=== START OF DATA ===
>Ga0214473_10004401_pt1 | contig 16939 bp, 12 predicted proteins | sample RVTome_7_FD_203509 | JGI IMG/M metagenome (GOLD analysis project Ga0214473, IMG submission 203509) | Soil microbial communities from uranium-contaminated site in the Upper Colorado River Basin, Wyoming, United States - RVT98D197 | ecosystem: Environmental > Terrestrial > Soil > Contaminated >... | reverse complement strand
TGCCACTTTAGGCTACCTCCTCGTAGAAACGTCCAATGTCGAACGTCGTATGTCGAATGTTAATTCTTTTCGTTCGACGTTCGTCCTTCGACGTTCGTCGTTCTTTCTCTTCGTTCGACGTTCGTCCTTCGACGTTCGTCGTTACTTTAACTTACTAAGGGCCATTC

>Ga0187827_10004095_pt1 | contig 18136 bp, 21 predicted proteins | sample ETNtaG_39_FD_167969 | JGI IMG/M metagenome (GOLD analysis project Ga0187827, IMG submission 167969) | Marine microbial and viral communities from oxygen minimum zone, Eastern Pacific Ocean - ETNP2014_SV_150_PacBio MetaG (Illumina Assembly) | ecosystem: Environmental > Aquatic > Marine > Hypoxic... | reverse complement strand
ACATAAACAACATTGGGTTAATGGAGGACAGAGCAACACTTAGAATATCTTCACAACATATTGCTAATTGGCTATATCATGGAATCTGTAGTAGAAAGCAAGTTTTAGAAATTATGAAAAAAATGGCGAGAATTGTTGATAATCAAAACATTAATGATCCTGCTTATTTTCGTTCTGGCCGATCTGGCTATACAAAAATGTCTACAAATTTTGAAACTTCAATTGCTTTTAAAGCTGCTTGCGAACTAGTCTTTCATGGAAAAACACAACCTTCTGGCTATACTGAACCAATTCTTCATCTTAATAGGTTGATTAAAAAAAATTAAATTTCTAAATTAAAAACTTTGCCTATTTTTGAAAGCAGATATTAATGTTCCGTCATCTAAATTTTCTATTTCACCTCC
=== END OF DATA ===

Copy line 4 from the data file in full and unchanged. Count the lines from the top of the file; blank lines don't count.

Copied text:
ACATAAACAACATTGGGTTAATGGAGGACAGAGCAACACTTAGAATATCTTCACAACATATTGCTAATTGGCTATATCATGGAATCTGTAGTAGAAAGCAAGTTTTAGAAATTATGAAAAAAATGGCGAGAATTGTTGATAATCAAAACATTAATGATCCTGCTTATTTTCGTTCTGGCCGATCTGGCTATACAAAAATGTCTACAAATTTTGAAACTTCAATTGCTTTTAAAGCTGCTTGCGAACTAGTCTTTCATGGAAAAACACAACCTTCTGGCTATACTGAACCAATTCTTCATCTTAATAGGTTGATTAAAAAAAATTAAATTTCTAAATTAAAAACTTTGCCTATTTTTGAAAGCAGATATTAATGTTCCGTCATCTAAATTTTCTATTTCACCTCC